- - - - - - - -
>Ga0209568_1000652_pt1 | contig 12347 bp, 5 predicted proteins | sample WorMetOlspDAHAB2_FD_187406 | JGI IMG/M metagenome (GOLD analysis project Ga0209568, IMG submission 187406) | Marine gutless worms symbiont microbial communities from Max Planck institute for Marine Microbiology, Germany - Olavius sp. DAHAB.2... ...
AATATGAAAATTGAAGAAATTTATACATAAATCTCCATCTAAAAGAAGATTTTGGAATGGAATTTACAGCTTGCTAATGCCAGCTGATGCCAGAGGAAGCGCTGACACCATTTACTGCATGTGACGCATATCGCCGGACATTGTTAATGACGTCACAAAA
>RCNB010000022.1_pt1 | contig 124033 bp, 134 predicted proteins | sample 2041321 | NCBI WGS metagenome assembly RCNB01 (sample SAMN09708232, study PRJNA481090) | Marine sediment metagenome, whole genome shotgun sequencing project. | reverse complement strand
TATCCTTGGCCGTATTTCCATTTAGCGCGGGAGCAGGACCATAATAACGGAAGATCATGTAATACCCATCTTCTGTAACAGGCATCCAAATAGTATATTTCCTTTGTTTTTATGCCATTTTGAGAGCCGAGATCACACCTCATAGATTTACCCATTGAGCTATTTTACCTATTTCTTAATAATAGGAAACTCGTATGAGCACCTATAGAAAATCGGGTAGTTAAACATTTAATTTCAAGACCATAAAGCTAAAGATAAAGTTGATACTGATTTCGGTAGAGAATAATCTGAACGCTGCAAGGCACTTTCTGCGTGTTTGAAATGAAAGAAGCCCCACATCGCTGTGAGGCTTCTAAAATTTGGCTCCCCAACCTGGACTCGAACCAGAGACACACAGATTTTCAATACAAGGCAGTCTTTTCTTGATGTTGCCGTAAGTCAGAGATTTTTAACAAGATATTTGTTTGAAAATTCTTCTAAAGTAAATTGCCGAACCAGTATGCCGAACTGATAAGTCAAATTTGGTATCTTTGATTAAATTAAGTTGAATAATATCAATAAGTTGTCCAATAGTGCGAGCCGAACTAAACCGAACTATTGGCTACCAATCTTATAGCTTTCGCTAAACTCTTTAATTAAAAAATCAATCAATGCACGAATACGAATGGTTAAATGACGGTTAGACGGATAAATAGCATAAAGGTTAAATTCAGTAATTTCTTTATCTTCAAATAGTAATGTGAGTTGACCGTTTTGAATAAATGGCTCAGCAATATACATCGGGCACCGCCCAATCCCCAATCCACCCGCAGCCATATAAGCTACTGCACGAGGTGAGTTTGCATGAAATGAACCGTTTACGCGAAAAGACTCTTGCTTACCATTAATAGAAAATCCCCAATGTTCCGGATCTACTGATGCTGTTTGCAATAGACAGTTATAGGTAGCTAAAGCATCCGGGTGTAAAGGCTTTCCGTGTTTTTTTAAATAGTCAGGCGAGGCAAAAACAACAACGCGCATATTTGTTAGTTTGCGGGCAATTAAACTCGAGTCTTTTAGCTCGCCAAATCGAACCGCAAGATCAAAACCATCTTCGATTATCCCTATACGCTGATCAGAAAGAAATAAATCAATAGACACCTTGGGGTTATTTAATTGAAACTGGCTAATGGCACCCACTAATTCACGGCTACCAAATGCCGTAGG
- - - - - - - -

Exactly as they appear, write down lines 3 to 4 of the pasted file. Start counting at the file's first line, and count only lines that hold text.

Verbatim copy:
>RCNB010000022.1_pt1 | contig 124033 bp, 134 predicted proteins | sample 2041321 | NCBI WGS metagenome assembly RCNB01 (sample SAMN09708232, study PRJNA481090) | Marine sediment metagenome, whole genome shotgun sequencing project. | reverse complement strand
TATCCTTGGCCGTATTTCCATTTAGCGCGGGAGCAGGACCATAATAACGGAAGATCATGTAATACCCATCTTCTGTAACAGGCATCCAAATAGTATATTTCCTTTGTTTTTATGCCATTTTGAGAGCCGAGATCACACCTCATAGATTTACCCATTGAGCTATTTTACCTATTTCTTAATAATAGGAAACTCGTATGAGCACCTATAGAAAATCGGGTAGTTAAACATTTAATTTCAAGACCATAAAGCTAAAGATAAAGTTGATACTGATTTCGGTAGAGAATAATCTGAACGCTGCAAGGCACTTTCTGCGTGTTTGAAATGAAAGAAGCCCCACATCGCTGTGAGGCTTCTAAAATTTGGCTCCCCAACCTGGACTCGAACCAGAGACACACAGATTTTCAATACAAGGCAGTCTTTTCTTGATGTTGCCGTAAGTCAGAGATTTTTAACAAGATATTTGTTTGAAAATTCTTCTAAAGTAAATTGCCGAACCAGTATGCCGAACTGATAAGTCAAATTTGGTATCTTTGATTAAATTAAGTTGAATAATATCAATAAGTTGTCCAATAGTGCGAGCCGAACTAAACCGAACTATTGGCTACCAATCTTATAGCTTTCGCTAAACTCTTTAATTAAAAAATCAATCAATGCACGAATACGAATGGTTAAATGACGGTTAGACGGATAAATAGCATAAAGGTTAAATTCAGTAATTTCTTTATCTTCAAATAGTAATGTGAGTTGACCGTTTTGAATAAATGGCTCAGCAATATACATCGGGCACCGCCCAATCCCCAATCCACCCGCAGCCATATAAGCTACTGCACGAGGTGAGTTTGCATGAAATGAACCGTTTACGCGAAAAGACTCTTGCTTACCATTAATAGAAAATCCCCAATGTTCCGGATCTACTGATGCTGTTTGCAATAGACAGTTATAGGTAGCTAAAGCATCCGGGTGTAAAGGCTTTCCGTGTTTTTTTAAATAGTCAGGCGAGGCAAAAACAACAACGCGCATATTTGTTAGTTTGCGGGCAATTAAACTCGAGTCTTTTAGCTCGCCAAATCGAACCGCAAGATCAAAACCATCTTCGATTATCCCTATACGCTGATCAGAAAGAAATAAATCAATAGACACCTTGGGGTTATTTAATTGAAACTGGCTAATGGCACCCACTAATTCACGGCTACCAAATGCCGTAGG